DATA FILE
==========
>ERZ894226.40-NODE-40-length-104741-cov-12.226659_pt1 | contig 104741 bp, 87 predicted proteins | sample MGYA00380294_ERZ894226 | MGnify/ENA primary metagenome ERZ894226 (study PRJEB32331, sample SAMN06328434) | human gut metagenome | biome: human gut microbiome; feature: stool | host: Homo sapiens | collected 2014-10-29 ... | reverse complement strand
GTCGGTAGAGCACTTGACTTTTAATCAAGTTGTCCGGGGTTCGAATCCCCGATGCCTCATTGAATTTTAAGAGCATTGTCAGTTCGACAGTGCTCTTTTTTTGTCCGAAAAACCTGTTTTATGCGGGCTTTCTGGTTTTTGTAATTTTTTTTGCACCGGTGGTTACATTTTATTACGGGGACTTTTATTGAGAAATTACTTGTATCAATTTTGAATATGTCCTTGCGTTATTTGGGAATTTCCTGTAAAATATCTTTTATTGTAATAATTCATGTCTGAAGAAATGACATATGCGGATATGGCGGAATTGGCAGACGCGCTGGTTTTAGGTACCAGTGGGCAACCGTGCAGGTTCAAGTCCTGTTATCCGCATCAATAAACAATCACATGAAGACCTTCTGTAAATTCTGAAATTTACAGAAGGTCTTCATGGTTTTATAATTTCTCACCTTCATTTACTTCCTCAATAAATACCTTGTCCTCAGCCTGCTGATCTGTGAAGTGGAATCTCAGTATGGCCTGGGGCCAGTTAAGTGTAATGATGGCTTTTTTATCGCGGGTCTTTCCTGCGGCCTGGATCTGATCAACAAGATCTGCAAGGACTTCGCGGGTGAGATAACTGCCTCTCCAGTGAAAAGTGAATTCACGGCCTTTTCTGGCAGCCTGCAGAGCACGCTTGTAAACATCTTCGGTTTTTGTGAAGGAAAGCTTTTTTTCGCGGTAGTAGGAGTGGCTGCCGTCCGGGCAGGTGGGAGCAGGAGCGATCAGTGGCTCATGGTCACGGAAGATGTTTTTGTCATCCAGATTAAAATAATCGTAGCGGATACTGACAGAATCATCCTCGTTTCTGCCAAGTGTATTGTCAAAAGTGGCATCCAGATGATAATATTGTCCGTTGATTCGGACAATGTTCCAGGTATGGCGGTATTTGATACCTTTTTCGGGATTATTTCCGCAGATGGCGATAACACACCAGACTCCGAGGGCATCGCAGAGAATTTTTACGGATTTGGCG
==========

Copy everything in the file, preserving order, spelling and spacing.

>ERZ894226.40-NODE-40-length-104741-cov-12.226659_pt1 | contig 104741 bp, 87 predicted proteins | sample MGYA00380294_ERZ894226 | MGnify/ENA primary metagenome ERZ894226 (study PRJEB32331, sample SAMN06328434) | human gut metagenome | biome: human gut microbiome; feature: stool | host: Homo sapiens | collected 2014-10-29 ... | reverse complement strand
GTCGGTAGAGCACTTGACTTTTAATCAAGTTGTCCGGGGTTCGAATCCCCGATGCCTCATTGAATTTTAAGAGCATTGTCAGTTCGACAGTGCTCTTTTTTTGTCCGAAAAACCTGTTTTATGCGGGCTTTCTGGTTTTTGTAATTTTTTTTGCACCGGTGGTTACATTTTATTACGGGGACTTTTATTGAGAAATTACTTGTATCAATTTTGAATATGTCCTTGCGTTATTTGGGAATTTCCTGTAAAATATCTTTTATTGTAATAATTCATGTCTGAAGAAATGACATATGCGGATATGGCGGAATTGGCAGACGCGCTGGTTTTAGGTACCAGTGGGCAACCGTGCAGGTTCAAGTCCTGTTATCCGCATCAATAAACAATCACATGAAGACCTTCTGTAAATTCTGAAATTTACAGAAGGTCTTCATGGTTTTATAATTTCTCACCTTCATTTACTTCCTCAATAAATACCTTGTCCTCAGCCTGCTGATCTGTGAAGTGGAATCTCAGTATGGCCTGGGGCCAGTTAAGTGTAATGATGGCTTTTTTATCGCGGGTCTTTCCTGCGGCCTGGATCTGATCAACAAGATCTGCAAGGACTTCGCGGGTGAGATAACTGCCTCTCCAGTGAAAAGTGAATTCACGGCCTTTTCTGGCAGCCTGCAGAGCACGCTTGTAAACATCTTCGGTTTTTGTGAAGGAAAGCTTTTTTTCGCGGTAGTAGGAGTGGCTGCCGTCCGGGCAGGTGGGAGCAGGAGCGATCAGTGGCTCATGGTCACGGAAGATGTTTTTGTCATCCAGATTAAAATAATCGTAGCGGATACTGACAGAATCATCCTCGTTTCTGCCAAGTGTATTGTCAAAAGTGGCATCCAGATGATAATATTGTCCGTTGATTCGGACAATGTTCCAGGTATGGCGGTATTTGATACCTTTTTCGGGATTATTTCCGCAGATGGCGATAACACACCAGACTCCGAGGGCATCGCAGAGAATTTTTACGGATTTGGCG